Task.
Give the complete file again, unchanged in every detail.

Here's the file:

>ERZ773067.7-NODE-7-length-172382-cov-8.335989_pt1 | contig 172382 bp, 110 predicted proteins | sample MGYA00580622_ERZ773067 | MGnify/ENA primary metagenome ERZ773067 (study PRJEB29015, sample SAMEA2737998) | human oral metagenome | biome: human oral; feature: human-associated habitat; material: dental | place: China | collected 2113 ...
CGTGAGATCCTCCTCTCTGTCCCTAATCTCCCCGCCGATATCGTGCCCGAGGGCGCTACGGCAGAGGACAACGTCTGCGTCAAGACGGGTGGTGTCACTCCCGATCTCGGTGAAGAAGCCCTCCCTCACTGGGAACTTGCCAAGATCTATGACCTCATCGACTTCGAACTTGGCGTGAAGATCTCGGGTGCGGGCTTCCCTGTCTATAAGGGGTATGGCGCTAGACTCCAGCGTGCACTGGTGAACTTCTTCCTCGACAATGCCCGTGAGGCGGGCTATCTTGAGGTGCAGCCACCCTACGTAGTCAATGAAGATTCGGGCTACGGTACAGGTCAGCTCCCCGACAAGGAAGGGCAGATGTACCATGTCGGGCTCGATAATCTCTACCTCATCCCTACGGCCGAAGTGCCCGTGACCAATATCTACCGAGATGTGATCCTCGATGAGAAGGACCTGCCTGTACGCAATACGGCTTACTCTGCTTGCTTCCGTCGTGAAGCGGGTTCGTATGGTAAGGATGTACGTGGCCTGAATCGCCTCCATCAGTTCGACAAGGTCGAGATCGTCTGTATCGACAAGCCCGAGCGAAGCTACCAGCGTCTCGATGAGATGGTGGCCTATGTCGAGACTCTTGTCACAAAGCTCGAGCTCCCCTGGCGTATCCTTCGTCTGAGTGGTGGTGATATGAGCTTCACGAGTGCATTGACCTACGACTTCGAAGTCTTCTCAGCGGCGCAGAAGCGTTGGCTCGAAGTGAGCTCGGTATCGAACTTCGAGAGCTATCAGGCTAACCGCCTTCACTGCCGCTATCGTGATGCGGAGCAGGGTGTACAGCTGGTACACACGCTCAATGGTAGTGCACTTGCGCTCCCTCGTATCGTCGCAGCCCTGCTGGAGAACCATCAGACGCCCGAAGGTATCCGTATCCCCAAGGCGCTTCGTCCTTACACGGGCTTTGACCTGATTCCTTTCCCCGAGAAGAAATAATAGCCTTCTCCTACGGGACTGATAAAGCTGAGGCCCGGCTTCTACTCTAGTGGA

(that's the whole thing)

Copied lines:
>ERZ773067.7-NODE-7-length-172382-cov-8.335989_pt1 | contig 172382 bp, 110 predicted proteins | sample MGYA00580622_ERZ773067 | MGnify/ENA primary metagenome ERZ773067 (study PRJEB29015, sample SAMEA2737998) | human oral metagenome | biome: human oral; feature: human-associated habitat; material: dental | place: China | collected 2113 ...
CGTGAGATCCTCCTCTCTGTCCCTAATCTCCCCGCCGATATCGTGCCCGAGGGCGCTACGGCAGAGGACAACGTCTGCGTCAAGACGGGTGGTGTCACTCCCGATCTCGGTGAAGAAGCCCTCCCTCACTGGGAACTTGCCAAGATCTATGACCTCATCGACTTCGAACTTGGCGTGAAGATCTCGGGTGCGGGCTTCCCTGTCTATAAGGGGTATGGCGCTAGACTCCAGCGTGCACTGGTGAACTTCTTCCTCGACAATGCCCGTGAGGCGGGCTATCTTGAGGTGCAGCCACCCTACGTAGTCAATGAAGATTCGGGCTACGGTACAGGTCAGCTCCCCGACAAGGAAGGGCAGATGTACCATGTCGGGCTCGATAATCTCTACCTCATCCCTACGGCCGAAGTGCCCGTGACCAATATCTACCGAGATGTGATCCTCGATGAGAAGGACCTGCCTGTACGCAATACGGCTTACTCTGCTTGCTTCCGTCGTGAAGCGGGTTCGTATGGTAAGGATGTACGTGGCCTGAATCGCCTCCATCAGTTCGACAAGGTCGAGATCGTCTGTATCGACAAGCCCGAGCGAAGCTACCAGCGTCTCGATGAGATGGTGGCCTATGTCGAGACTCTTGTCACAAAGCTCGAGCTCCCCTGGCGTATCCTTCGTCTGAGTGGTGGTGATATGAGCTTCACGAGTGCATTGACCTACGACTTCGAAGTCTTCTCAGCGGCGCAGAAGCGTTGGCTCGAAGTGAGCTCGGTATCGAACTTCGAGAGCTATCAGGCTAACCGCCTTCACTGCCGCTATCGTGATGCGGAGCAGGGTGTACAGCTGGTACACACGCTCAATGGTAGTGCACTTGCGCTCCCTCGTATCGTCGCAGCCCTGCTGGAGAACCATCAGACGCCCGAAGGTATCCGTATCCCCAAGGCGCTTCGTCCTTACACGGGCTTTGACCTGATTCCTTTCCCCGAGAAGAAATAATAGCCTTCTCCTACGGGACTGATAAAGCTGAGGCCCGGCTTCTACTCTAGTGGA